NTSB Announces Pilot Experienced ‘Spatial Disorientation’ In Fatal Kobe Bryant Helicopter Crash
What has been rumored to be the cause of the fatal helicopter crash that claimed the lives of Kobe Bryant, his daughter, and seven others has been confirmed this week.
The pilot flying Kobe Bryant’s chopper climbed to 4,000 feet, but then descended rapidly in a left turn, which is a maneuver consistent with “spatial disorientation” in limited visibility, National Transportation Safety Board (NTSB) officials said Tuesday.
Bryant, his daughter Gigi, and seven others were killed when the helicopter they were on crashed into a hillside in Southern California last January. Everybody on board were headed to a youth basketball tournament in Ventura County.
Via NY Post:
“NTSB Chairman Robert Sumwalt said during a virtual hearing to announce the probable cause of the Southern California accident that the pilot was legally prohibited from flying into clouds but continued doing so nonetheless.The board “will discuss whether the pilot faced pressure to complete the flight.
What were the expectations of the pilot under the company policy? Did he put pressure on himself and what actions could he have taken to avoid flying into the clouds?” Sumwalt said.The board has said pilots can become confused about an aircraft’s attitude and acceleration when they cannot see the sky or landscape around them.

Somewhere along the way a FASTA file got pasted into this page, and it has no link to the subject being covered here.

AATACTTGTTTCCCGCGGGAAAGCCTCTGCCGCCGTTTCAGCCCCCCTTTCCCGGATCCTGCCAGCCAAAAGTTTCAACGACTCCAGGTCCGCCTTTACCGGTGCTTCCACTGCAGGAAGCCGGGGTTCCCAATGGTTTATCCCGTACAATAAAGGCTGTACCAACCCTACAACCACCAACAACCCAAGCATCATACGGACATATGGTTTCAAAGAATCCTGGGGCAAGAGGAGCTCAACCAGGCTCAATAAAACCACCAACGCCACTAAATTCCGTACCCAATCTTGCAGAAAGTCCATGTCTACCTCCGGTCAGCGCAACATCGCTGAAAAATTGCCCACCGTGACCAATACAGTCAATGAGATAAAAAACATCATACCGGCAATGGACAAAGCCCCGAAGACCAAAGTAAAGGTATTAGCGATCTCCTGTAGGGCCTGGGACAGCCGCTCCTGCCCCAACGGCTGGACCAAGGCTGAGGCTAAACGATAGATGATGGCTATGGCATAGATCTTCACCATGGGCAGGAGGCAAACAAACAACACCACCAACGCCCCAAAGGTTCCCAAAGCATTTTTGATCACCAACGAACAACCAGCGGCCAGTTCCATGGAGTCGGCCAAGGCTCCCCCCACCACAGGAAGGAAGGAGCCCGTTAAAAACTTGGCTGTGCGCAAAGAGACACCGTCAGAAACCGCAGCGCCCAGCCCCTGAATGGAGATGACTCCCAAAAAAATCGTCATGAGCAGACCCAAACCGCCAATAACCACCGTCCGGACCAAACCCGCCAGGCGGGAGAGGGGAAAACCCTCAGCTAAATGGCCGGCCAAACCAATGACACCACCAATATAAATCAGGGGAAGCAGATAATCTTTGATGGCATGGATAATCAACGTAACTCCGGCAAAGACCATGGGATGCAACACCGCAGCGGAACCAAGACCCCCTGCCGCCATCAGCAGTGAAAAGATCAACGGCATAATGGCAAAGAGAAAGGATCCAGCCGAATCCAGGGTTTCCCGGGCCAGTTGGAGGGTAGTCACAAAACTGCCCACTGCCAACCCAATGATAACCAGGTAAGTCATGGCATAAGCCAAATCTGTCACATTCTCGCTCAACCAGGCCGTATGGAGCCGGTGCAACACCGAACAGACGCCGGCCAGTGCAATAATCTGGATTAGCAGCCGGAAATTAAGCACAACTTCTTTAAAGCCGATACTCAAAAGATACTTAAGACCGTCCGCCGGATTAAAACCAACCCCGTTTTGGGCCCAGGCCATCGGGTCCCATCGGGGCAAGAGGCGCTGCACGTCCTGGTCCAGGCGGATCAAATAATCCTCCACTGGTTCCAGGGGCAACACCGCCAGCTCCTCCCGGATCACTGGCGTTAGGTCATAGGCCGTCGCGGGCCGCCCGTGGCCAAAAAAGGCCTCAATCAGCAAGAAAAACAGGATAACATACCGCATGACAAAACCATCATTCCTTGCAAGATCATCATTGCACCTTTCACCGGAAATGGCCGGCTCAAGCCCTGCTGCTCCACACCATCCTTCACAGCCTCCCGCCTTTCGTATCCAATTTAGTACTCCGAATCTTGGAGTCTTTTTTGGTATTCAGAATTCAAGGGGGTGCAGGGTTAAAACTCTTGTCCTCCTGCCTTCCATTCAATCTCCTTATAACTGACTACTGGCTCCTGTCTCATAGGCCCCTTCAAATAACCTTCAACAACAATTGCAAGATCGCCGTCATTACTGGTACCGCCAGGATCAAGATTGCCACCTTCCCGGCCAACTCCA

Sumwalt said the board “will discuss the phenomenon of spatial disorientation, which is the powerful sensation that confuses pilots who lose visual reference and what types of training can be effective in countering this effect.”
The board said previously an examination of the helicopter’s engines and rotors found no evidence of “catastrophic mechanical failure.”
Those who died along with Bryant and his daughter include: John Altobelli, his wife, Keri, and their daughter Alyssa; Christina Mauser, Sarah Chester and her daughter Payton.
“The pilot took pride in these positions with the boat both the client and Island Express. They had a good relationship with the client and likely did not want to disappoint them by not completing the flight. This self-induced pressure can adversely affect pilot decision-making and judgment,” the official said.
“The resulting dissent and acceleration were conducive for the pilot to experience a summative graphic illusion in which he would incorrectly perceive that the helicopter was climbing when it was descending. The helicopter continued this deep dissent the pilot was either not referencing the instruments or having difficulty interpreting or believing them due to the compelling vestibular illusions and he did not successfully recover the helicopter,” the NTSB official said in the meeting.
Of the 184 fatal aircraft accidents resulting from spatial disorientation, 20 of them involved helicopters.
Vanessa Bryant has since blamed the pilot for the accident. She and the other grieving families also faulted the companies that owned and operated the helicopter.